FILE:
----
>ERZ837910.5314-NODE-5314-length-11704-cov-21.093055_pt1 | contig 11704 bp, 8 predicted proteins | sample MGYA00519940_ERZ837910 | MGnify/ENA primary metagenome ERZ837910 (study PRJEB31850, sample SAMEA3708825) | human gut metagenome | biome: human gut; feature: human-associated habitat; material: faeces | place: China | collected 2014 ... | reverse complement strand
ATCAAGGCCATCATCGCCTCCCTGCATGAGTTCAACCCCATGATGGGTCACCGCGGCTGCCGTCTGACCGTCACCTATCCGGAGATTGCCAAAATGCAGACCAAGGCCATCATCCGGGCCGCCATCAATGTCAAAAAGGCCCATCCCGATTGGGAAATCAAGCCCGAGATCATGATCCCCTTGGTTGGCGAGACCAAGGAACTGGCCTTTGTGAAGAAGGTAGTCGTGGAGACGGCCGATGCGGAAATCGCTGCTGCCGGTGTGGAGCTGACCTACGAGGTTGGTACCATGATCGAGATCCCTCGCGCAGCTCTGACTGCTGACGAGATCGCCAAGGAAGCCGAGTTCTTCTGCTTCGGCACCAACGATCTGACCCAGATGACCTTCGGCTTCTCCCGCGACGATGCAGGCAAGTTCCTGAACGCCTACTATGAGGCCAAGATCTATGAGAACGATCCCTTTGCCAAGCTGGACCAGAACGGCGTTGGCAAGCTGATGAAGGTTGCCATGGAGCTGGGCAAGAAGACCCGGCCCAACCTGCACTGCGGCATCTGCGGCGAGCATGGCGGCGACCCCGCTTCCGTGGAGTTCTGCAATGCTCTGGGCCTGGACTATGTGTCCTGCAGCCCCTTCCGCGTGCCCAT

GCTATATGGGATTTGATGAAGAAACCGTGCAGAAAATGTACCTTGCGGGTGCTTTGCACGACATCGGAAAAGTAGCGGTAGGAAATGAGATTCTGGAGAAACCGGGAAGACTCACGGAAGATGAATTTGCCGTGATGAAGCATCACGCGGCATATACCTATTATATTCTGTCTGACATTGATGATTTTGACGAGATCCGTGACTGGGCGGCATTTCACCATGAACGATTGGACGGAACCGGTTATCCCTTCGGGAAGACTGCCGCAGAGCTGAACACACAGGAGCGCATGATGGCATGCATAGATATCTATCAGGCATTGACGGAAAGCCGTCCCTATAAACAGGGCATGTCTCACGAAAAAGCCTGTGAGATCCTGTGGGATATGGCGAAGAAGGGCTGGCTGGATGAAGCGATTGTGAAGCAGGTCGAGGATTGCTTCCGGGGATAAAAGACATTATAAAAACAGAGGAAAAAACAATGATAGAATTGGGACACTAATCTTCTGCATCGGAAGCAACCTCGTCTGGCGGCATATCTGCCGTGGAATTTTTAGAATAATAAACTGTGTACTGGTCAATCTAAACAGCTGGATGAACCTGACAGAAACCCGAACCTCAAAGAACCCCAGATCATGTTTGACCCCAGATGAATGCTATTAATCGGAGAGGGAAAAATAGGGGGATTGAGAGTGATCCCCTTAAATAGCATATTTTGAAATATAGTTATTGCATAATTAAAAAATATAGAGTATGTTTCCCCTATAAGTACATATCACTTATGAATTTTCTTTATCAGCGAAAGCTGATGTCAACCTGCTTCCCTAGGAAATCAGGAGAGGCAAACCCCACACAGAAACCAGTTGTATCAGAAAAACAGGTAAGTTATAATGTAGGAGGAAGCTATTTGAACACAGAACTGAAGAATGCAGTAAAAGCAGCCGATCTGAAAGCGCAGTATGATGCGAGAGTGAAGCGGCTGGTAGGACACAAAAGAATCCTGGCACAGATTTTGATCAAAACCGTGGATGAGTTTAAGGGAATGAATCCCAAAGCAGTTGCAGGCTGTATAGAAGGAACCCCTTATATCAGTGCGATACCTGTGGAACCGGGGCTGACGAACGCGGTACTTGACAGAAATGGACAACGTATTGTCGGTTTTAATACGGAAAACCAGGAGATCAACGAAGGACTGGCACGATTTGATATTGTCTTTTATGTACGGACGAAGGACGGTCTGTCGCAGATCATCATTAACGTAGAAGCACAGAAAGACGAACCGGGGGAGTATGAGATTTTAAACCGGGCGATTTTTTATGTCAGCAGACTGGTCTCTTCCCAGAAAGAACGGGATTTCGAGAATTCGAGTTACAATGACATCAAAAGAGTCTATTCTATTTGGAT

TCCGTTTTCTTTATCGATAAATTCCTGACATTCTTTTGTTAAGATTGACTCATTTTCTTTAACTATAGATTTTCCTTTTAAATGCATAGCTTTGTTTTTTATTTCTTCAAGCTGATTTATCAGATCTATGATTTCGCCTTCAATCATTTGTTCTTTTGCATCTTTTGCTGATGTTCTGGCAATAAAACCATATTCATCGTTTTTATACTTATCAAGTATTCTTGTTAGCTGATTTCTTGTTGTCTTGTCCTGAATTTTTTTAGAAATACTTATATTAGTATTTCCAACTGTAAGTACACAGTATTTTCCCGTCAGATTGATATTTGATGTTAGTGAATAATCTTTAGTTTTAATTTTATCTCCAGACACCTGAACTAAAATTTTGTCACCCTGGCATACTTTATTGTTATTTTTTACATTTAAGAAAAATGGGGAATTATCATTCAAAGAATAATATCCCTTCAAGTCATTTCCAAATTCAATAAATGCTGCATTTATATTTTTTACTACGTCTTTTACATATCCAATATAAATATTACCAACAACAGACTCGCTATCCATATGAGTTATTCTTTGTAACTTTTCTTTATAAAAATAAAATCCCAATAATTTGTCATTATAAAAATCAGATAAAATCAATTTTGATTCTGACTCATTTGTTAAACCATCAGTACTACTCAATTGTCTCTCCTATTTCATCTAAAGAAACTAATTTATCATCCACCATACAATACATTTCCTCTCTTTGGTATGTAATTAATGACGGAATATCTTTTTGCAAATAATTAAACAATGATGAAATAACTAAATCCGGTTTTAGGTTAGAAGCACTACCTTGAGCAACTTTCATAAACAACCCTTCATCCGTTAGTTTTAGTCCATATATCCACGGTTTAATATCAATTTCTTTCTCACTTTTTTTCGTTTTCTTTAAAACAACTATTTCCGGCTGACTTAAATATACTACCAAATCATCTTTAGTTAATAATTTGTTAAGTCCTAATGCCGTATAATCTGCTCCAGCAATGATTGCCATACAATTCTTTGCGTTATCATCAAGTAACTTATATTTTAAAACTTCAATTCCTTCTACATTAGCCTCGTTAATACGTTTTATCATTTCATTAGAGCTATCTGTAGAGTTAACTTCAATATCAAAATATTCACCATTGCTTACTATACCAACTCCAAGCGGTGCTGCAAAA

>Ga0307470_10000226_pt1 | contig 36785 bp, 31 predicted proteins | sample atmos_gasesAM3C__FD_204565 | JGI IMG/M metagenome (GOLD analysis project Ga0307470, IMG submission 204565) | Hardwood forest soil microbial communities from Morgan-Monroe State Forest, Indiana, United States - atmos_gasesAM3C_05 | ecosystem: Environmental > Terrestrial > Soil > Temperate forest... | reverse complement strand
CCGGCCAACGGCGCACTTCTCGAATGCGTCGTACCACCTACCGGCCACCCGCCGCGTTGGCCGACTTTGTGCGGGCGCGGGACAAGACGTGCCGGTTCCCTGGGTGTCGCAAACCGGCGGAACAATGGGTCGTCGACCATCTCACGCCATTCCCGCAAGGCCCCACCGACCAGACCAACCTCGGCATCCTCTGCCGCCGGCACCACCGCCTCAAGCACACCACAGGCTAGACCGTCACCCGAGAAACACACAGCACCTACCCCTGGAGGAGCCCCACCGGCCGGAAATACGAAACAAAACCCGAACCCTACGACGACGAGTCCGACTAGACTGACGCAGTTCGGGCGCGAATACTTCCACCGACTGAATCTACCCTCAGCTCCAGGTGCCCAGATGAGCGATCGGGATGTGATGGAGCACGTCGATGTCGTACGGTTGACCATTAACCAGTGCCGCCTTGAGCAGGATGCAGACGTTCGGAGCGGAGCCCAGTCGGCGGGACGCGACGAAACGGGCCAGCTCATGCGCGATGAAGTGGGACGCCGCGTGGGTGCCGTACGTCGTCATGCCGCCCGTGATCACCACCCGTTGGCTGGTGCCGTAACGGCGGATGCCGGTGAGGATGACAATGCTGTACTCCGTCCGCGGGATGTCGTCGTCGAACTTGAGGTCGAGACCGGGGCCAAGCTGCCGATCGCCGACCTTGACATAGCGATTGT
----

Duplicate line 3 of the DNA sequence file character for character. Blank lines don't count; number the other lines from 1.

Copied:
GCTATATGGGATTTGATGAAGAAACCGTGCAGAAAATGTACCTTGCGGGTGCTTTGCACGACATCGGAAAAGTAGCGGTAGGAAATGAGATTCTGGAGAAACCGGGAAGACTCACGGAAGATGAATTTGCCGTGATGAAGCATCACGCGGCATATACCTATTATATTCTGTCTGACATTGATGATTTTGACGAGATCCGTGACTGGGCGGCATTTCACCATGAACGATTGGACGGAACCGGTTATCCCTTCGGGAAGACTGCCGCAGAGCTGAACACACAGGAGCGCATGATGGCATGCATAGATATCTATCAGGCATTGACGGAAAGCCGTCCCTATAAACAGGGCATGTCTCACGAAAAAGCCTGTGAGATCCTGTGGGATATGGCGAAGAAGGGCTGGCTGGATGAAGCGATTGTGAAGCAGGTCGAGGATTGCTTCCGGGGATAAAAGACATTATAAAAACAGAGGAAAAAACAATGATAGAATTGGGACACTAATCTTCTGCATCGGAAGCAACCTCGTCTGGCGGCATATCTGCCGTGGAATTTTTAGAATAATAAACTGTGTACTGGTCAATCTAAACAGCTGGATGAACCTGACAGAAACCCGAACCTCAAAGAACCCCAGATCATGTTTGACCCCAGATGAATGCTATTAATCGGAGAGGGAAAAATAGGGGGATTGAGAGTGATCCCCTTAAATAGCATATTTTGAAATATAGTTATTGCATAATTAAAAAATATAGAGTATGTTTCCCCTATAAGTACATATCACTTATGAATTTTCTTTATCAGCGAAAGCTGATGTCAACCTGCTTCCCTAGGAAATCAGGAGAGGCAAACCCCACACAGAAACCAGTTGTATCAGAAAAACAGGTAAGTTATAATGTAGGAGGAAGCTATTTGAACACAGAACTGAAGAATGCAGTAAAAGCAGCCGATCTGAAAGCGCAGTATGATGCGAGAGTGAAGCGGCTGGTAGGACACAAAAGAATCCTGGCACAGATTTTGATCAAAACCGTGGATGAGTTTAAGGGAATGAATCCCAAAGCAGTTGCAGGCTGTATAGAAGGAACCCCTTATATCAGTGCGATACCTGTGGAACCGGGGCTGACGAACGCGGTACTTGACAGAAATGGACAACGTATTGTCGGTTTTAATACGGAAAACCAGGAGATCAACGAAGGACTGGCACGATTTGATATTGTCTTTTATGTACGGACGAAGGACGGTCTGTCGCAGATCATCATTAACGTAGAAGCACAGAAAGACGAACCGGGGGAGTATGAGATTTTAAACCGGGCGATTTTTTATGTCAGCAGACTGGTCTCTTCCCAGAAAGAACGGGATTTCGAGAATTCGAGTTACAATGACATCAAAAGAGTCTATTCTATTTGGAT